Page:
Camino

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“Flash, bang, wallop – what? A picture!”

caminoFollowing up on their successfully crunchy collaboration in Raze, director Waller and star Bell head into the jungle and back to the eighties – an era before cell-phones and digital cameras – for this story of one woman’s fight for survival against a band of Colombian rebels, led by Spanish immigrant, Guillermo (Vigalondo). In this case, the woman is Avery Taggart (Bell), a lauded war photographer whose latest mission is to cover the enigmatic yet charismatic Guillermo, whose mission initially appears as much philanthropic as military. Keyword: initially. For Avery stumbles into the rebel’s darker side, witnessing, and worse, photographing him carrying out a drug deal, then slitting the throat of an inconveniently-passing local child. Knowing this revelation would destroy him, Guillermo blames Avery for the murder, and sets out after her with his group, intent on preventing the incriminating film from getting out of the jungle. However, it won’t be easy: Avery has picked up a few survival skills from her life during wartime, and some of Guillermo’s foot-soldiers are unconvinced by his explanation.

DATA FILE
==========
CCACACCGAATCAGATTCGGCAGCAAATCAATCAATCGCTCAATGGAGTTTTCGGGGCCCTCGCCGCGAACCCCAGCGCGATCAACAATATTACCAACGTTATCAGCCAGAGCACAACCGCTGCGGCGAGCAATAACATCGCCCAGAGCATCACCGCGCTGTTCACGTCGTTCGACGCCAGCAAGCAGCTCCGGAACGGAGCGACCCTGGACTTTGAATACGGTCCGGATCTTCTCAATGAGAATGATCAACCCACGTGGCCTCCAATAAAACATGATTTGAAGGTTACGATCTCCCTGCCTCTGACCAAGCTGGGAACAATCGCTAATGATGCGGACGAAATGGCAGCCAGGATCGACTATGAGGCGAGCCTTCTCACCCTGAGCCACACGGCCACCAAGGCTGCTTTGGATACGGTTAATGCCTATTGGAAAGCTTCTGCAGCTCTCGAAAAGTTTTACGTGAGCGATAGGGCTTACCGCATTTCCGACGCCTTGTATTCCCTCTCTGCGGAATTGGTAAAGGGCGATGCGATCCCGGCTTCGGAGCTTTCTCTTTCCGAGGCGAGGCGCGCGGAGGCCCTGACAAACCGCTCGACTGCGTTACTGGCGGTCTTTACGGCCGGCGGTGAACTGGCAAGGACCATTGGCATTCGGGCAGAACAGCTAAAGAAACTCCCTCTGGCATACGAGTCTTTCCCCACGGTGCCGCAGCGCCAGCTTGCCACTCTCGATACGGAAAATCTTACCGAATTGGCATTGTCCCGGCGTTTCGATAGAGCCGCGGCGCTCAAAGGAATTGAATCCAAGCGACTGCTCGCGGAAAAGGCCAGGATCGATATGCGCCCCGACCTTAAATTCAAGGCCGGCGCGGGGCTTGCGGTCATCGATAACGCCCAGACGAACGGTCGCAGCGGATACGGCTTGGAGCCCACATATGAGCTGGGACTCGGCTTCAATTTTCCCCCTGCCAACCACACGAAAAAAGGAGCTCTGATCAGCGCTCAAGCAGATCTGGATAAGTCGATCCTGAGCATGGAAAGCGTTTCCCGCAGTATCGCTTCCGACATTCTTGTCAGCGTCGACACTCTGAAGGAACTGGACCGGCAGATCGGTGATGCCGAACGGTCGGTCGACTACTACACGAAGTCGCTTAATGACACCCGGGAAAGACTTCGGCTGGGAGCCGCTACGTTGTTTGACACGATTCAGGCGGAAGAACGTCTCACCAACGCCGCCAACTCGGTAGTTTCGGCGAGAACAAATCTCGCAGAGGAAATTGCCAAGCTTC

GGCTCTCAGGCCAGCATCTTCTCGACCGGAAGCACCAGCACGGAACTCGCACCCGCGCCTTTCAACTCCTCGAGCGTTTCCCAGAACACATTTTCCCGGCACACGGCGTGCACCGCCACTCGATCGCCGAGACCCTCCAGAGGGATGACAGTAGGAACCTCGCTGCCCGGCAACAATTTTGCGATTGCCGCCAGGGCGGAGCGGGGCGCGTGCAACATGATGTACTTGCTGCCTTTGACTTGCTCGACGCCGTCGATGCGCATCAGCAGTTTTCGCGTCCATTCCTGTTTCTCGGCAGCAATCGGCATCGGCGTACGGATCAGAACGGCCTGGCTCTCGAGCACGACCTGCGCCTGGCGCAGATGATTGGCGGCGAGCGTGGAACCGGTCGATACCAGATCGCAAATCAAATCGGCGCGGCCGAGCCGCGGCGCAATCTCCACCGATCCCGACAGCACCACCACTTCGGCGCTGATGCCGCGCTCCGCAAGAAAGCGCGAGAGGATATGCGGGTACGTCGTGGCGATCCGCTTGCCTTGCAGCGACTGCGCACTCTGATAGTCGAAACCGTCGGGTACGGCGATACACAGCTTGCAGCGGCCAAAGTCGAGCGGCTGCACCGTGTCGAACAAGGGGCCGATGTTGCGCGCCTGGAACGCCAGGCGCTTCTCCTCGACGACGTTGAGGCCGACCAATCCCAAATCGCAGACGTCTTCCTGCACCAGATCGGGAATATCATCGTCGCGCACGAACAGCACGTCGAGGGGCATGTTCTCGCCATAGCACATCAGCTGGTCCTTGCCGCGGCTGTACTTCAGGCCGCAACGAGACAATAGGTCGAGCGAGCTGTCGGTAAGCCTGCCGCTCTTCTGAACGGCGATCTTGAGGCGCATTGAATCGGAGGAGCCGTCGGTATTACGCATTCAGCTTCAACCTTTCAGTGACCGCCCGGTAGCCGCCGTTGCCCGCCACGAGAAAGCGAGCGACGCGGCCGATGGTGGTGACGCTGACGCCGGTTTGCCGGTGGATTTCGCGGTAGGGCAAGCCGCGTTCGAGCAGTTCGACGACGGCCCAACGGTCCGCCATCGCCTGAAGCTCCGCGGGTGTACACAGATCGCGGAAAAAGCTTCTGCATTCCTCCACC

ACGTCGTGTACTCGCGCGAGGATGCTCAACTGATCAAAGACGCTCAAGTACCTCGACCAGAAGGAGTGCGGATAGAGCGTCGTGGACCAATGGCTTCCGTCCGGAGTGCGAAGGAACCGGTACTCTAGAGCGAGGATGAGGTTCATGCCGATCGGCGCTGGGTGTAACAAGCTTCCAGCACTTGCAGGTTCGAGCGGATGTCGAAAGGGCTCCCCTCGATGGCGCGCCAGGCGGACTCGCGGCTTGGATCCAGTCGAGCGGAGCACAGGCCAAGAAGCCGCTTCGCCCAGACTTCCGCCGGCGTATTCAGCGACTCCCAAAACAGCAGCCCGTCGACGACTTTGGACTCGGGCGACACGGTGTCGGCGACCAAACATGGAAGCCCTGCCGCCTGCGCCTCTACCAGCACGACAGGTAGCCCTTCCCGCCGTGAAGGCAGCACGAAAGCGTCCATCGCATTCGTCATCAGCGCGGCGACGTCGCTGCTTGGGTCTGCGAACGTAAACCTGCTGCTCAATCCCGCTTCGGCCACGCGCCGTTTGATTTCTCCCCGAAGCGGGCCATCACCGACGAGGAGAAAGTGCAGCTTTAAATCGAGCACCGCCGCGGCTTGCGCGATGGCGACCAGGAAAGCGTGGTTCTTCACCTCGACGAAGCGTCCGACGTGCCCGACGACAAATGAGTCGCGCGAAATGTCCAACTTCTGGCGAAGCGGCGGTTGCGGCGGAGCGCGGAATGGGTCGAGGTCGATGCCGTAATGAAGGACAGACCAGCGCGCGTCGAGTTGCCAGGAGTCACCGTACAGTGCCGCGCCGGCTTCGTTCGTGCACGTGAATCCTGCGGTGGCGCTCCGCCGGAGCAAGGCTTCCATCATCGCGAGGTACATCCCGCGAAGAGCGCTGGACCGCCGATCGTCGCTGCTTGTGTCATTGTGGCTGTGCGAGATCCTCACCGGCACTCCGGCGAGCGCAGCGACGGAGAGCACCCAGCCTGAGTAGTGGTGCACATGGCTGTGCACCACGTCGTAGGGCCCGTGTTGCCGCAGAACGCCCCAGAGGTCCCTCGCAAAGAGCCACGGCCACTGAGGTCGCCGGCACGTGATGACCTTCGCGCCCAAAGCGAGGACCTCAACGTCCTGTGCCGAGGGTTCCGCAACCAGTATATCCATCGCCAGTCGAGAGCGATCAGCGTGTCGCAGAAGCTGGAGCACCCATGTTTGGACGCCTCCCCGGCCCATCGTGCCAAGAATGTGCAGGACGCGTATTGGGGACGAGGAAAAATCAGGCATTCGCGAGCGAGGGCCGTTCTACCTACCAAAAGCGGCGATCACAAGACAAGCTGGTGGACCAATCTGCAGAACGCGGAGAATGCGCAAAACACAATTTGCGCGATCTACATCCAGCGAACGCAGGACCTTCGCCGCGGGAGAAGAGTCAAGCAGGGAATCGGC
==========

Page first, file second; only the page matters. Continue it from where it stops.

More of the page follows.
I think the first surprise here is the opening chunk, before she goes into the jungle, which has Bell delivering the most intense acting of her career. Quite a discomforting performance too, it has to be said, and I did wonder if I was watching the right film for a bit. Fortunately, we’re eventually on the right track; nobody will exactly have rented this to watch Zoë emote in a hotel room, surprisingly impressive though it is. The action here is brutal: while the body-count is relatively small – compared, say to Raze – nobody dies quickly here at all, with demises which seem to stretch out forever. The peak is probably the first fight, in which Avery is stalked by Guillermo’s psychopathic lieutenant. This turns into a knock-down, drag-out brawl that is relentless and hardcore. Nothing after can quite compare, to be honest. The ending of the main story thread is, entirely deliberately, understated and almost casual, though a coda delivers a satisfactory payoff.

You do wonder how a photographer is able to do more than hold her own against jungle-hardened soldiers; I was half-expecting a further appendix scene where Avery turned out to be a CIA agent of some kind. [Truth be told, I wouldn’t have minded!] Vigalondo makes for a decent villain, if a little too verbose; had this had actually been made in the mid-80’s, rather than just set there, it would have been a perfect role for Klaus Kinski, and Nacho puts over a similar mix of thinly-disguised psychopath. The jungle almost becomes a supporting character here, abetted by an unusual, crunchy yet chewy soundtrack from electronic project Kreng. The film might have benefited from some editing and the script an additional polish. But, as expected, it’s Bell’s show and she delivers the convincing mix of elegance and physicality we have come to appreciate, like a tightly-wound spring inside a camera case.

Dir: Josh C. Waller
Star: Zoë Bell, Nacho Vigalondo, Francisco Barreiro, Sheila Vand

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